On Sunday, October 8, the Metuchen community will gather to formally dedicate "Seasons," a Community Mural four years in the making. Join us at 2 pm at the tennis courts at Grove and Oakland! The four sides of the old shed are now a remarkable, beautiful ceramic mural with tiles created by dozens upon dozens of families and members of the community. At the helm of this amazing work is beloved local ceramist Linda Vonderschmidt-La Stella of Earthsongs Ceramic Studio. We asked Linda about the process of putting this project together; the biggest surprises along the way; the memories she holds and what is in store in the future for this kind of art in Metuchen.
Q: What do you remember most about these past four years of working on the Community Mural?
A: The thing I remember the most is how the very first year I looked at the kids, and there were two-year-olds that I said, “Well, they’re going to be in school by the time this is finished.” Then I’d say, “How many are 12 years old?” And they would raise their hands and I’d say, “They’re going to be driving when this is finished.” That’s the thing about doing the work I do. It is a long-term process.
Q: How do you describe your work?
A: My work is really clay on walls. I am a ceramist but I am not a potter. I work primarily with sculpture and sculptural tiles, in murals. My actual work is doing that for corporate spaces, public spaces and residences. In addition to being a ceramist, I call myself an arts activist. I do believe the arts play such a powerful role in the community. The opportunity to do the community mural was something that brought that to fruition for me.
Q: How did the community mural idea come about?
A: It grew out of my longtime work with the Junebug ArtFest, where people wished art activities could continue past the festival. At first, we wanted to do something at the Metuchen Greenway, but Metuchen Recreation Director Nancy Goldberg said it was a county property. She then identified the storage shed at the tennis courts. I went over immediately thought of the idea of four seasons. I went home and did the four drawings for the four sides. I knew the idea of the seasons was something that would appeal to the broad community. It gave me a basis to do something that indicated that it was artist-led and yet still allowed each person complete freedom to create their tiles. It was a whole different way of working for me. The design approach took a tremendous amount of time to plan and preliminary work to ready the tiles.
Q: Why is this kind of community mural project so powerful and important?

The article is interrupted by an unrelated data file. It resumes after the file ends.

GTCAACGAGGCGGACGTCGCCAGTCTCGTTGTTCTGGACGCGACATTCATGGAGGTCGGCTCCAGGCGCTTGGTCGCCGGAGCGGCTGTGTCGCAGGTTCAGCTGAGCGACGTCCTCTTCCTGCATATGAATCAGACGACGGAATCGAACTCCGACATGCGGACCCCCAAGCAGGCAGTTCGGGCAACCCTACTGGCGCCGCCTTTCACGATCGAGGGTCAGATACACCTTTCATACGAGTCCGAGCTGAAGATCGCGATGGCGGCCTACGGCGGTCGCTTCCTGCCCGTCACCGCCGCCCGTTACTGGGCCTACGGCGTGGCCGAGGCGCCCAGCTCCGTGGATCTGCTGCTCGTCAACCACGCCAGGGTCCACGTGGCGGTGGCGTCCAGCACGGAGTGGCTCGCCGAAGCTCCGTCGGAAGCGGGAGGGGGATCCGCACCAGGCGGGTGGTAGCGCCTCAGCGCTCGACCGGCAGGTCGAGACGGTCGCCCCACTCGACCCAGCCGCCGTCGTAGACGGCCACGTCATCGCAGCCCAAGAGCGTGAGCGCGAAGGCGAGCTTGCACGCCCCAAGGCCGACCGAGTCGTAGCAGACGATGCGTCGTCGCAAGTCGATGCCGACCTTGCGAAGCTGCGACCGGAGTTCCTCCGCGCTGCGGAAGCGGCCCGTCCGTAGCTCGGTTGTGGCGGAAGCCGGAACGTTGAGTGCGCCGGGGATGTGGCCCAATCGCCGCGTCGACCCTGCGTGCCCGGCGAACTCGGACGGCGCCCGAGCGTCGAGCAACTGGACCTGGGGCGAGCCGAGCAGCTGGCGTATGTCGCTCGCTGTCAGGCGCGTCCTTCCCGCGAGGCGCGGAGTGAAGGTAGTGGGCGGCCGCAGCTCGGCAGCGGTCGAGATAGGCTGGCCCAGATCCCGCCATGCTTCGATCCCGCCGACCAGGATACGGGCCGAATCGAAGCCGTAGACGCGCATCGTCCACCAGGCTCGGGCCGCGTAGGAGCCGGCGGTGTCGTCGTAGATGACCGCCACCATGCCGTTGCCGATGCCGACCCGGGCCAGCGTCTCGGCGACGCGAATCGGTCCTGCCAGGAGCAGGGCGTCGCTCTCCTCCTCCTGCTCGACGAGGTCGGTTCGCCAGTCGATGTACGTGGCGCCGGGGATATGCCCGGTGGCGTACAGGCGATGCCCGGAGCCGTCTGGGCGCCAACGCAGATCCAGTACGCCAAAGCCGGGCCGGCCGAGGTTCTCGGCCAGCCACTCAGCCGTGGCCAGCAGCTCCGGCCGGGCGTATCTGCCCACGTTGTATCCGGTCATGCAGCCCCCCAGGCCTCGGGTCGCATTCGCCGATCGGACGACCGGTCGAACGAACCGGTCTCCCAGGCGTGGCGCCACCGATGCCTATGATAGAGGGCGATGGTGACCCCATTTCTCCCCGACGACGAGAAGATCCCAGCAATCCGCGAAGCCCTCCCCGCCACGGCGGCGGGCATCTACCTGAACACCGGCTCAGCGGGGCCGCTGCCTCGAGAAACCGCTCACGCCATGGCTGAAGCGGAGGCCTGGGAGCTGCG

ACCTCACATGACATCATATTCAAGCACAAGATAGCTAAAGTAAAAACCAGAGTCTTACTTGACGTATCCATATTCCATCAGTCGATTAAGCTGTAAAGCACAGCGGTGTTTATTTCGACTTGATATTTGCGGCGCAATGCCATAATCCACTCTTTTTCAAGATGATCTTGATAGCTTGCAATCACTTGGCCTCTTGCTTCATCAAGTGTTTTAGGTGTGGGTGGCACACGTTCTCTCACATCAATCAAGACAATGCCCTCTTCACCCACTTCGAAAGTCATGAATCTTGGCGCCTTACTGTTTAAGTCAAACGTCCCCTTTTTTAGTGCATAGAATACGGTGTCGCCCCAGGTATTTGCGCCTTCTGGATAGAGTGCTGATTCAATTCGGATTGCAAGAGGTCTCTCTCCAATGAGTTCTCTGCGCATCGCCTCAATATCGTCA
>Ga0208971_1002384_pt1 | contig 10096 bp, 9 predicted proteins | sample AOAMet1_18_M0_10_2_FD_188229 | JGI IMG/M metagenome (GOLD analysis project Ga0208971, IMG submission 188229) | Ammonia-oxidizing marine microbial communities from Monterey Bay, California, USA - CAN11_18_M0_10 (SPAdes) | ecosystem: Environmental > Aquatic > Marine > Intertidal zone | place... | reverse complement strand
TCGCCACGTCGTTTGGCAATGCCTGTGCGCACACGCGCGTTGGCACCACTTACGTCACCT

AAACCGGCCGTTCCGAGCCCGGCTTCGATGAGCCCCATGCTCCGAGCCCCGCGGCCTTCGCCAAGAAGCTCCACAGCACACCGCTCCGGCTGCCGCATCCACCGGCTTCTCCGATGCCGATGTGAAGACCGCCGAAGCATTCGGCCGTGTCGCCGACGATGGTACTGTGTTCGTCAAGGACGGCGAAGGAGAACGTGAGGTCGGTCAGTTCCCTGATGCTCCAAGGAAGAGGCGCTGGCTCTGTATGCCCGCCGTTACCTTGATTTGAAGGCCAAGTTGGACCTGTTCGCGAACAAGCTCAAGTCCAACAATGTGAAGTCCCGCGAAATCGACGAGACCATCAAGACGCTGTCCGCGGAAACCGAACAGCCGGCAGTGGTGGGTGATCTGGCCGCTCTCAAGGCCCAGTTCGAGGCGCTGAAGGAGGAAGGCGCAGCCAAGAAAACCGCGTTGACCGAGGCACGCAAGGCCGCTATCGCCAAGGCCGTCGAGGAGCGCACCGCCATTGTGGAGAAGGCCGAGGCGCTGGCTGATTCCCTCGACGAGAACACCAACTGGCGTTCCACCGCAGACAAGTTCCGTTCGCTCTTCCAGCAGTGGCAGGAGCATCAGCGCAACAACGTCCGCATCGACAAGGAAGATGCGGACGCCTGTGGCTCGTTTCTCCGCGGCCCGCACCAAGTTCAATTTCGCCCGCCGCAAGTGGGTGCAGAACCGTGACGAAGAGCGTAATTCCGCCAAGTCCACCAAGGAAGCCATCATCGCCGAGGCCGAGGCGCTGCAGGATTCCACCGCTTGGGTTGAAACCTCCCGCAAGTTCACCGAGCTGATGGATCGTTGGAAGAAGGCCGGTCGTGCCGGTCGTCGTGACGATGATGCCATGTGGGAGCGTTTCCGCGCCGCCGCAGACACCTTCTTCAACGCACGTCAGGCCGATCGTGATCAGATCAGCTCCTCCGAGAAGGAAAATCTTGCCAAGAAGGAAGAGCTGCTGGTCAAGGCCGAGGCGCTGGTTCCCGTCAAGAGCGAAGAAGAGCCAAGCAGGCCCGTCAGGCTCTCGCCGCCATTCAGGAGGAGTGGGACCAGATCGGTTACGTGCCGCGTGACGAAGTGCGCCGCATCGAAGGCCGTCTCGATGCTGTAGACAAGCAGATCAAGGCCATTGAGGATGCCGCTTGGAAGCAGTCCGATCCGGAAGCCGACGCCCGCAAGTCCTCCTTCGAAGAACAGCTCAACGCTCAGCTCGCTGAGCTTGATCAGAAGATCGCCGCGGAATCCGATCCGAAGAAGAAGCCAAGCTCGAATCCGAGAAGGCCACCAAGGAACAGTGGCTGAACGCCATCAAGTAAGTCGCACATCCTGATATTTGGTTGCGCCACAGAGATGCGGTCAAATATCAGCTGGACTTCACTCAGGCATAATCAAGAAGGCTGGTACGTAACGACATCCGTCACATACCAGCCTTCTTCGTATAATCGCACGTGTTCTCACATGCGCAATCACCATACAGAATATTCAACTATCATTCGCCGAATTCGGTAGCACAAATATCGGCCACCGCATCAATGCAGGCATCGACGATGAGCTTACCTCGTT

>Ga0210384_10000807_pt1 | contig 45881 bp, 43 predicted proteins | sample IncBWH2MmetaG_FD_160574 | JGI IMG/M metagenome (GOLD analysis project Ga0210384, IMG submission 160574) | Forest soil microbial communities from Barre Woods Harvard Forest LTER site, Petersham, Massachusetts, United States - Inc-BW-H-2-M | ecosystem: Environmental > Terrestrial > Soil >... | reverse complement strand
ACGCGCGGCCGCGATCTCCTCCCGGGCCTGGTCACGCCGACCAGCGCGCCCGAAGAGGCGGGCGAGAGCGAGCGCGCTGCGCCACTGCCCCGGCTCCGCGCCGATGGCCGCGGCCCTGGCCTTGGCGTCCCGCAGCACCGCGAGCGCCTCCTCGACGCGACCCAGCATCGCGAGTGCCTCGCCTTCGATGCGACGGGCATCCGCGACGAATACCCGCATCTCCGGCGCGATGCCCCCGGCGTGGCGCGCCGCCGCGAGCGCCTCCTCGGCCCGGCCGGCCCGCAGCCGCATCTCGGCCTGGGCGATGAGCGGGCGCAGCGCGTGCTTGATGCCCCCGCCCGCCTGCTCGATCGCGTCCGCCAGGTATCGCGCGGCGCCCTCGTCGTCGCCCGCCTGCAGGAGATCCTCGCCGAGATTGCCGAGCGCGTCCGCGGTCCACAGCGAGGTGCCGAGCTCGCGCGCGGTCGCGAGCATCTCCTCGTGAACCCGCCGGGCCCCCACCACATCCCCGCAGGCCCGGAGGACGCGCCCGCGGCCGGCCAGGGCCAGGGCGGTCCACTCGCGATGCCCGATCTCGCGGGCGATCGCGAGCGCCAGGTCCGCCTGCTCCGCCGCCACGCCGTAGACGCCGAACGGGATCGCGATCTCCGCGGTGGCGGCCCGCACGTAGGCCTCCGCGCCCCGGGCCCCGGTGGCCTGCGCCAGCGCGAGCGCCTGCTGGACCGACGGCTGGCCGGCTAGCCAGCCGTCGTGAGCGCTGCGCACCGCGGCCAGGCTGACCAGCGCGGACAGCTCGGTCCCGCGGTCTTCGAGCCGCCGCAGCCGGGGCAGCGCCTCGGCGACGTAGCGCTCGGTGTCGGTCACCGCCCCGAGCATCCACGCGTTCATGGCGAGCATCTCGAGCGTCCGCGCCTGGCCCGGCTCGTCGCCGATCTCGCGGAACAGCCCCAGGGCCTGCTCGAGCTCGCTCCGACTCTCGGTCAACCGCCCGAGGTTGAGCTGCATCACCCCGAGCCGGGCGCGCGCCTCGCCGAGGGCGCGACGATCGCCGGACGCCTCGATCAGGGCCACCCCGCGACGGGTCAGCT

A: It is really on the cusp of what public art is about today, which I’ve done a lot of research and reading on through my work with the Metuchen Downtown Alliance. Public art at its best is created by the people intended to be its audience. There are so many stories that have come out of each of the sides of the Community Mural. People tell me that their 3 or 4 year old wants to walk by every day and touch their tile. It really gives me chills, that is the power of it. There’s also the power of art on young people as they grow up in an environment like this. Lots of families really appreciate that. I’m hoping that the Community Mural becomes kind of an anchor for sort of an art park there by the tennis courts. Somebody has already said they want to donate a bench. The mural is also a real historical document about Metuchen. I saved tiles for myself to create, to incorporate a sense of how we celebrated that season together as a community. In summer, there’s Junebug, the classic car nights and time at the pool. There are impressions of probably every tree in Metuchen that I had people do in the fall. It’s just so rich with so many things, way beyond what I could have done as an individual.
Q: Are there any surprises now that the mural is finished?
A: Well, of course — I could only envision so much. Now that spring is up, making it complete, it really energizes the whole of it. That completion really makes every other side come to life. I must mention Rick Bienvenue and the other guys from the DPW. They have been amazing. Rick went above and beyond. He was the installer, he has that tiling skill. And they had to redo the roof.
Q: Are you planning any similar projects in the future?
A: I would love to certainly — but not on that scale. I don’t think it’s realistic to do that again. But I’m really interested in being a consultant to other towns. I’ve already done it for the Edison school district in service to their arts teacher about the process, and other towns have asked. In terms of other things here in Metuchen, I’d love to do them on a smaller scale, for, say, all the Girl Scouts in town. I could develop the design and do the glazing and they could do the actual sculpturing. I’d be open to that down the road. In a year or two.